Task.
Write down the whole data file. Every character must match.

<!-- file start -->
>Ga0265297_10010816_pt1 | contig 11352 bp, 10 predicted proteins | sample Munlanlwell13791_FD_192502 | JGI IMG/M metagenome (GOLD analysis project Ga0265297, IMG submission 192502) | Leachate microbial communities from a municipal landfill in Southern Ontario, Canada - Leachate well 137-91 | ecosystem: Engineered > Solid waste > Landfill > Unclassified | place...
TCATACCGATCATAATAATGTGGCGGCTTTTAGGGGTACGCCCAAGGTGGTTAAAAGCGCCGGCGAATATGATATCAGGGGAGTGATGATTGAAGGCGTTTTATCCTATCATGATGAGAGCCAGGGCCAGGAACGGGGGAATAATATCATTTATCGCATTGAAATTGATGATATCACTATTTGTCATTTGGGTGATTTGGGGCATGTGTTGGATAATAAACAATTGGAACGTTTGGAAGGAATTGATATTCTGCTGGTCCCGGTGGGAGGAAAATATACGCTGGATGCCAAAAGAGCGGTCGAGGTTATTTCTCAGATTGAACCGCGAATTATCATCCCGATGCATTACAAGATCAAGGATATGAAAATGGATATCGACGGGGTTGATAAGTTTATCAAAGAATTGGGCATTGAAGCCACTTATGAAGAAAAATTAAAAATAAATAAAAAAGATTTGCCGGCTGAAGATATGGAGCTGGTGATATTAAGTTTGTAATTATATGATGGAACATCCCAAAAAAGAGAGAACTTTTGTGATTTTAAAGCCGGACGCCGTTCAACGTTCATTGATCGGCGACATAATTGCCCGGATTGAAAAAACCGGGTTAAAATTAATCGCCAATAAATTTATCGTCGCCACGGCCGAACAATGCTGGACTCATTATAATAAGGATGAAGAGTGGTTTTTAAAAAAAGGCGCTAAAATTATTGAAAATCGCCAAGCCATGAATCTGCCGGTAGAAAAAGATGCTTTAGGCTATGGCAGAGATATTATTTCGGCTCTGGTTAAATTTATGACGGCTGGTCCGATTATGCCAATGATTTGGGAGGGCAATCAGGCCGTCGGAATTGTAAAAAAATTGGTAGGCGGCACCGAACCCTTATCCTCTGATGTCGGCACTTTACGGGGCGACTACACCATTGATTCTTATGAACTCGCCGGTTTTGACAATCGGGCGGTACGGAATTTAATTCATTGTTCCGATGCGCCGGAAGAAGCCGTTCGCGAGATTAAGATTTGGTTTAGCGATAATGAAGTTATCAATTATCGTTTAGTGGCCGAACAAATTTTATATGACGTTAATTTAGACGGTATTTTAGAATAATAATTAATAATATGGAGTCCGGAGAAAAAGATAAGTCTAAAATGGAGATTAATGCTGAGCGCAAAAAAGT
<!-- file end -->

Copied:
>Ga0265297_10010816_pt1 | contig 11352 bp, 10 predicted proteins | sample Munlanlwell13791_FD_192502 | JGI IMG/M metagenome (GOLD analysis project Ga0265297, IMG submission 192502) | Leachate microbial communities from a municipal landfill in Southern Ontario, Canada - Leachate well 137-91 | ecosystem: Engineered > Solid waste > Landfill > Unclassified | place...
TCATACCGATCATAATAATGTGGCGGCTTTTAGGGGTACGCCCAAGGTGGTTAAAAGCGCCGGCGAATATGATATCAGGGGAGTGATGATTGAAGGCGTTTTATCCTATCATGATGAGAGCCAGGGCCAGGAACGGGGGAATAATATCATTTATCGCATTGAAATTGATGATATCACTATTTGTCATTTGGGTGATTTGGGGCATGTGTTGGATAATAAACAATTGGAACGTTTGGAAGGAATTGATATTCTGCTGGTCCCGGTGGGAGGAAAATATACGCTGGATGCCAAAAGAGCGGTCGAGGTTATTTCTCAGATTGAACCGCGAATTATCATCCCGATGCATTACAAGATCAAGGATATGAAAATGGATATCGACGGGGTTGATAAGTTTATCAAAGAATTGGGCATTGAAGCCACTTATGAAGAAAAATTAAAAATAAATAAAAAAGATTTGCCGGCTGAAGATATGGAGCTGGTGATATTAAGTTTGTAATTATATGATGGAACATCCCAAAAAAGAGAGAACTTTTGTGATTTTAAAGCCGGACGCCGTTCAACGTTCATTGATCGGCGACATAATTGCCCGGATTGAAAAAACCGGGTTAAAATTAATCGCCAATAAATTTATCGTCGCCACGGCCGAACAATGCTGGACTCATTATAATAAGGATGAAGAGTGGTTTTTAAAAAAAGGCGCTAAAATTATTGAAAATCGCCAAGCCATGAATCTGCCGGTAGAAAAAGATGCTTTAGGCTATGGCAGAGATATTATTTCGGCTCTGGTTAAATTTATGACGGCTGGTCCGATTATGCCAATGATTTGGGAGGGCAATCAGGCCGTCGGAATTGTAAAAAAATTGGTAGGCGGCACCGAACCCTTATCCTCTGATGTCGGCACTTTACGGGGCGACTACACCATTGATTCTTATGAACTCGCCGGTTTTGACAATCGGGCGGTACGGAATTTAATTCATTGTTCCGATGCGCCGGAAGAAGCCGTTCGCGAGATTAAGATTTGGTTTAGCGATAATGAAGTTATCAATTATCGTTTAGTGGCCGAACAAATTTTATATGACGTTAATTTAGACGGTATTTTAGAATAATAATTAATAATATGGAGTCCGGAGAAAAAGATAAGTCTAAAATGGAGATTAATGCTGAGCGCAAAAAAGT